Jul 06

Three Mets’ Storylines: Harvey Injury Overshadows DeGrom

What many speculated all season finally surfaced in a bad way after Wednesday’s 4-2 victory over Miami with the news Matt Harvey was placed on the 15-day DL with shoulder discomfort. Harvey will be examined by Dr. Robert Thompson in St. Louis on Thursday. He’s the same surgeon who operated on Dillon Gee several years to remove a blood clot, but that doesn’t necessarily mean Harvey has a similar issue, but that’s a good place to start.

HARVEY: DL bound. (AP)

HARVEY: DL bound. (AP)

All season, including after his poor performance Monday against the Marlins, Harvey, GM Sandy Alderson and manager Terry Collins insisted there was nothing physically wrong with him.

Considering that, this issue might have surfaced Monday when he gave up 11 hits.

However, Harvey said he wasn’t comfortable with his mechanics, but never complained about pain.

All indications from the Mets are this came out of nowhere, but then again Harvey hasn’t always been totally upfront about his arm. He’s also been stubborn about having things his way ranging from not being open about his initial injury in 2013; to resisting surgery; to where he would rehab; his innings limits last year; to coming out of games.

Of course, today’s DL move again raises questions of Harvey’s workload of 216 innings last season after missing 2104 with Tommy John surgery. The Mets didn’t have a definitive innings last year, which his agent Scott Boras didn’t let us forget.

Also to be revisited was how the Mets reduced his spring training workload. This is something Collins attributed to Harvey’s slow start. Don’t forget, as that bad start dragged on, the Mets gave Harvey the options of sorting things out either on the DL or in Port St. Lucie.

He declined both.

The Mets didn’t handle Harvey well last year, and today’s news makes you wonder whether they are handling the bone spur problems with Noah Syndergaard and Steven Matz wisely.

Harvey’s injury, plus the questions surrounding Syndergaard and Matz – not to mention Zack Wheeler’s setback – reinforces the importance of what Jacob deGrom gave the Mets Wednesday.

DeGrom is 5-4 and has won two straight following ten consecutive winless starts.

The Mets were to ride all their young arms to a return to the World Series, but all of their starters – outside of Bartolo Colon – have had, or currently have significant health concerns. That’s why deGrom’s seven strong innings – two runs on six hits and two walks with seven strikeouts – was the key storyline for the Mets until Harvey rocked their world.

First deGrom, then Harvey, and today’s final storyline was how to divvy up playing time between Jose Reyes and Wilmer Flores, both of whom had two hits.

A couple of days ago I suggested a simple plan how to keep Flores in the lineup despite the addition of Reyes, which is to put him in a rotation system along with Neil Walker, Asdrubal Cabrera and James Loney.

Foolproof actually, but apparently not Collins proof. When asked about splitting time between Reyes – who doubled twice – and Flores – who for the second time this homestand homered twice – during the Nationals series, said: “Look, it’s going to be hard to get both guys in there at the same time. One of them is going to have to sit.”

Why?

When the Mets slumped last year, Collins said if a player didn’t hit he would sit. What’s wrong with that approach now?

Cabrera, Walker and Loney all will need to rest. However, I’m afraid Collins is going to let Flores cool off on the bench.

Jul 03

A Master Plan For Flores

FLORES: A plan for him. (AP)

FLORES: A plan for him. (AP)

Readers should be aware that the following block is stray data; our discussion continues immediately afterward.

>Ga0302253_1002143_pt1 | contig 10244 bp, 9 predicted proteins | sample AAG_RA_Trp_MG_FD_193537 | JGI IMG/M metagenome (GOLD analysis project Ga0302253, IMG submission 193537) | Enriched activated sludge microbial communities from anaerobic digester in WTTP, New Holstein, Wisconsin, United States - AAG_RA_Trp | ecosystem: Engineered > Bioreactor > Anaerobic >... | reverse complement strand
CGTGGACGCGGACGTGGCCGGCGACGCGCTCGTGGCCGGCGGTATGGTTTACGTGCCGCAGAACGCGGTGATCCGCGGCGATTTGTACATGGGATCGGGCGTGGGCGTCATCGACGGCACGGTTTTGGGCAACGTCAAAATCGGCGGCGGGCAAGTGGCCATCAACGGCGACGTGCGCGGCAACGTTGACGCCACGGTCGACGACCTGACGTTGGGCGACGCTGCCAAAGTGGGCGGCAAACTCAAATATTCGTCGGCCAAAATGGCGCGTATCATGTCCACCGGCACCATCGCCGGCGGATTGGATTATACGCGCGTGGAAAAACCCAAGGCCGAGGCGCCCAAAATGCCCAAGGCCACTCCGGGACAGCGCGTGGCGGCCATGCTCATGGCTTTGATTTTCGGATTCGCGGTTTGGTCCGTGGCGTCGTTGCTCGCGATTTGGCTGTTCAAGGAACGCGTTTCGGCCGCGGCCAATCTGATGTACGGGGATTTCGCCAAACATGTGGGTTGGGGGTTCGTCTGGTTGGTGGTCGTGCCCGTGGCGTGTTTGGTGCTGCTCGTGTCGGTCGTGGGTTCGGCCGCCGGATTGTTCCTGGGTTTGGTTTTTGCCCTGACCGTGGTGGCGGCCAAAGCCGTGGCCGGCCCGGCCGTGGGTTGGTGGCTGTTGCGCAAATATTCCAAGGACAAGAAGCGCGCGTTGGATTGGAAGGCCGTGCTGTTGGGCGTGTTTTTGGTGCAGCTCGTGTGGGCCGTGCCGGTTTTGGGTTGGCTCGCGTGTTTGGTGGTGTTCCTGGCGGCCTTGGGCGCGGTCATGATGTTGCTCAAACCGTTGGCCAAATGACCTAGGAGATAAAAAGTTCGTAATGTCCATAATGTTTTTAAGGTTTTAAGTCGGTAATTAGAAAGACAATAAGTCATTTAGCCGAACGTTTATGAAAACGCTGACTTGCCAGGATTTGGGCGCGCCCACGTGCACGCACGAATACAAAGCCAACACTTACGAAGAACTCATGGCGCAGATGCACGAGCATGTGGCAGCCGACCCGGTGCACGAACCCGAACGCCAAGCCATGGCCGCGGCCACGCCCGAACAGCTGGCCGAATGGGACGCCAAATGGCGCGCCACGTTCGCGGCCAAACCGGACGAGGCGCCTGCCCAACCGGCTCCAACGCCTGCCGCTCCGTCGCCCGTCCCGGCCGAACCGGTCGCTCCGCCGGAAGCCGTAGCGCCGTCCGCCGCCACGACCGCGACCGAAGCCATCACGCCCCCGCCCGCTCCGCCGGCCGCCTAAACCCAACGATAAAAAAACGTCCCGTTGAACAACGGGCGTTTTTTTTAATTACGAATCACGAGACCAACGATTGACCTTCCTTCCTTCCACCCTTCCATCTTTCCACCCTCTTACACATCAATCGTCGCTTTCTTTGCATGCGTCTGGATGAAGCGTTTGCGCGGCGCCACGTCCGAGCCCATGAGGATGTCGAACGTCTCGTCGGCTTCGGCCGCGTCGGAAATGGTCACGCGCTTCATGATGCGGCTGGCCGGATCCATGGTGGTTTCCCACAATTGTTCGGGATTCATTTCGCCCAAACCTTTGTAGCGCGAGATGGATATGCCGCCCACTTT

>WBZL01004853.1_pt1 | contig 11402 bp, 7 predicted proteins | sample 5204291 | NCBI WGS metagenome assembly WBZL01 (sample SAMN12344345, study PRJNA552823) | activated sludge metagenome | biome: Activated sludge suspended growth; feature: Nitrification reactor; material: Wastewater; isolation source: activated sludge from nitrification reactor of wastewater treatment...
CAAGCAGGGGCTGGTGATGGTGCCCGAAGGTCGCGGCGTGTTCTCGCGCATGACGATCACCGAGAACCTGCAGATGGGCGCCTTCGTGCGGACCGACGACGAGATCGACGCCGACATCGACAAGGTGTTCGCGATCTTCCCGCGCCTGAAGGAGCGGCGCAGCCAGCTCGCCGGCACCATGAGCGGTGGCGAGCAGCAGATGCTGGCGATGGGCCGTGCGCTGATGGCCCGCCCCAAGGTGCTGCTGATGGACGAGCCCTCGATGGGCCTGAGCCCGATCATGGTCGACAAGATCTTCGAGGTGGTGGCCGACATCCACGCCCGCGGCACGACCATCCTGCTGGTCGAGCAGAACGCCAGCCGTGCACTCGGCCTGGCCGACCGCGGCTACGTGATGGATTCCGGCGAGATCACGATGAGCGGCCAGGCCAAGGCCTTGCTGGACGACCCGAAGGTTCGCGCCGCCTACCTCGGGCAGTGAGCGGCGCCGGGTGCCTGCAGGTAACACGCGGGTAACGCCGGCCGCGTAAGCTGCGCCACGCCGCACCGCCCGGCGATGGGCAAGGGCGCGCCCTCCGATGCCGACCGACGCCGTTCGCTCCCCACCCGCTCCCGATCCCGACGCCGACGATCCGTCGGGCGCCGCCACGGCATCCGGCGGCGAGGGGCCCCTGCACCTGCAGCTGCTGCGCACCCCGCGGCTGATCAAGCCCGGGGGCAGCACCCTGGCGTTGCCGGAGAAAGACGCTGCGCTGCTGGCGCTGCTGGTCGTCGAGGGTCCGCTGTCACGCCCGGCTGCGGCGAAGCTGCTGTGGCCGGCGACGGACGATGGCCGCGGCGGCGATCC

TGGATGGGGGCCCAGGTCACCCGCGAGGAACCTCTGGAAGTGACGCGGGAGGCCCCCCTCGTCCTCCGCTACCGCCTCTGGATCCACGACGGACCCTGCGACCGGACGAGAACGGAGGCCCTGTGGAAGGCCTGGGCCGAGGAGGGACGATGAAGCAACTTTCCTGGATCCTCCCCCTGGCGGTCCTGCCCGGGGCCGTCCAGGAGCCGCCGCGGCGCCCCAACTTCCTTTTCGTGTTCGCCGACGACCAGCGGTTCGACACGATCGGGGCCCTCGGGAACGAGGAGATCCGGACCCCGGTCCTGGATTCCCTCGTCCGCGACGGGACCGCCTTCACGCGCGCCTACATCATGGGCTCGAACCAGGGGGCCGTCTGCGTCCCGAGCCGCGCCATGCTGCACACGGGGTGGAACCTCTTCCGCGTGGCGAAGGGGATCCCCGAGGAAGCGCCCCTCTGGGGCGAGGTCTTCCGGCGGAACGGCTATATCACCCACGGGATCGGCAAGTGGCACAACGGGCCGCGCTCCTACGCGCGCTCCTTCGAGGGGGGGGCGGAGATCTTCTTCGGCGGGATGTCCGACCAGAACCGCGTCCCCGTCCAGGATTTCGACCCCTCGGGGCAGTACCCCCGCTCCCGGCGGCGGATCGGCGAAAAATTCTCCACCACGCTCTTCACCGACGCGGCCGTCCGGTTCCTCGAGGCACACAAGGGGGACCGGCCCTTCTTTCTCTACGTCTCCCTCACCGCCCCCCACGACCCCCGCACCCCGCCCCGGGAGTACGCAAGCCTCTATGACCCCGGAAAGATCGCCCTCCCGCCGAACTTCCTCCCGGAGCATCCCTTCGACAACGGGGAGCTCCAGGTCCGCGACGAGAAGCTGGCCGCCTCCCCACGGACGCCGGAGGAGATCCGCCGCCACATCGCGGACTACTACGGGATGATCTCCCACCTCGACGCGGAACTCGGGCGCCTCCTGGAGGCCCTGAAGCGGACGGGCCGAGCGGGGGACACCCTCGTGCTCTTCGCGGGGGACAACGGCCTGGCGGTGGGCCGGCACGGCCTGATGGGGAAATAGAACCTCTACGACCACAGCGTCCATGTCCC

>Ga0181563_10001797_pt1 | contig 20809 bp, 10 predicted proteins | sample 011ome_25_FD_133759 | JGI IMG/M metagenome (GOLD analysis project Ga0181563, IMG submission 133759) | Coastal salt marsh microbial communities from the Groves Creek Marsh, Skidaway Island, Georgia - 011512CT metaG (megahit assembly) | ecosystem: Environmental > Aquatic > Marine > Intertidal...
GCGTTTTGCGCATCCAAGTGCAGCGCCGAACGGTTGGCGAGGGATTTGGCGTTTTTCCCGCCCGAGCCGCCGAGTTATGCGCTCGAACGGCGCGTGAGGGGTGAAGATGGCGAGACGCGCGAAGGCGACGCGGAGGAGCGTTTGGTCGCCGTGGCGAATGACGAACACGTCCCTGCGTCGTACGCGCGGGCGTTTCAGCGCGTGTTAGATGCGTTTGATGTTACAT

As they were with Daniel Murphy, the Mets never seem pleased with Wilmer Flores, who carved a place in club lore last July when he was brought to tears on the field after thinking he had been traded to Milwaukee.

A couple of days later, he hit a walk-off homer to beat the Nationals to jumpstart the Mets’ pennant push. Perhaps the Mets’ 2016 pennant push began with this weekend’s four-game sweep of the Chicago Cubs at Citi Field, capped off by today’s 14-3 rout in which Flores tied a franchise record – Edgardo Alfonzo – with six hits, including two homers.

Yeah, six-for-six. Riding a 0-for-14 slide entering the game, there was a school of thought Flores might get sent down when Jose Reyes is brought up.

“Players aren’t naive,” manager Terry Collins told reporters. “They read the papers. They know what’s going on. I don’t think there’s any question he hasn’t heard Reyes is coming.”

What’s going on is Flores is on the cusp of losing his job as the Mets, in search of an offensive spark, reached into their past. And, outside of a wild few days last summer, the Mets’ past didn’t include Flores.

A starter for much of last season in the second half at shortstop, Flores started this year on the bench following the winter acquisitions of Neil Walker and Asdrubal Cabrera. Theoretically, Flores was to serve as the back-up at third for David Wright and first for Lucas Duda.

Flores assumed the starter’s role at third when Wright went down, but now the Mets seemed poised to replace him with a player who has never played third. Reyes is coming, make no mistake, but what should be done with Flores?

Under no circumstances should they option him to Triple-A to make room for Reyes, an idea Keith Hernandez floated on SNY. First of all, there are no assurances Reyes will take to third. They should also not relegate him full time to the bench.

“It’s experience and reps. you have to get him out there,” Collins said to give the impression Flores’ best position is batter. “You have to get him 500 at-bats. In order to have an idea of what a player is capable of doing you have to play him.”

There’s the rub. One of the things I find annoying about Collins is how he uses his bench. All too often he’ll ride his starters while the role players collect rust, which seemed to be the case with Flores before Wright was hurt. There never seemed to be a regular resting format for Wright. There was no third-to-first rotation with Flores to start the season as he sat in ten games and only had 28 at-bats in April.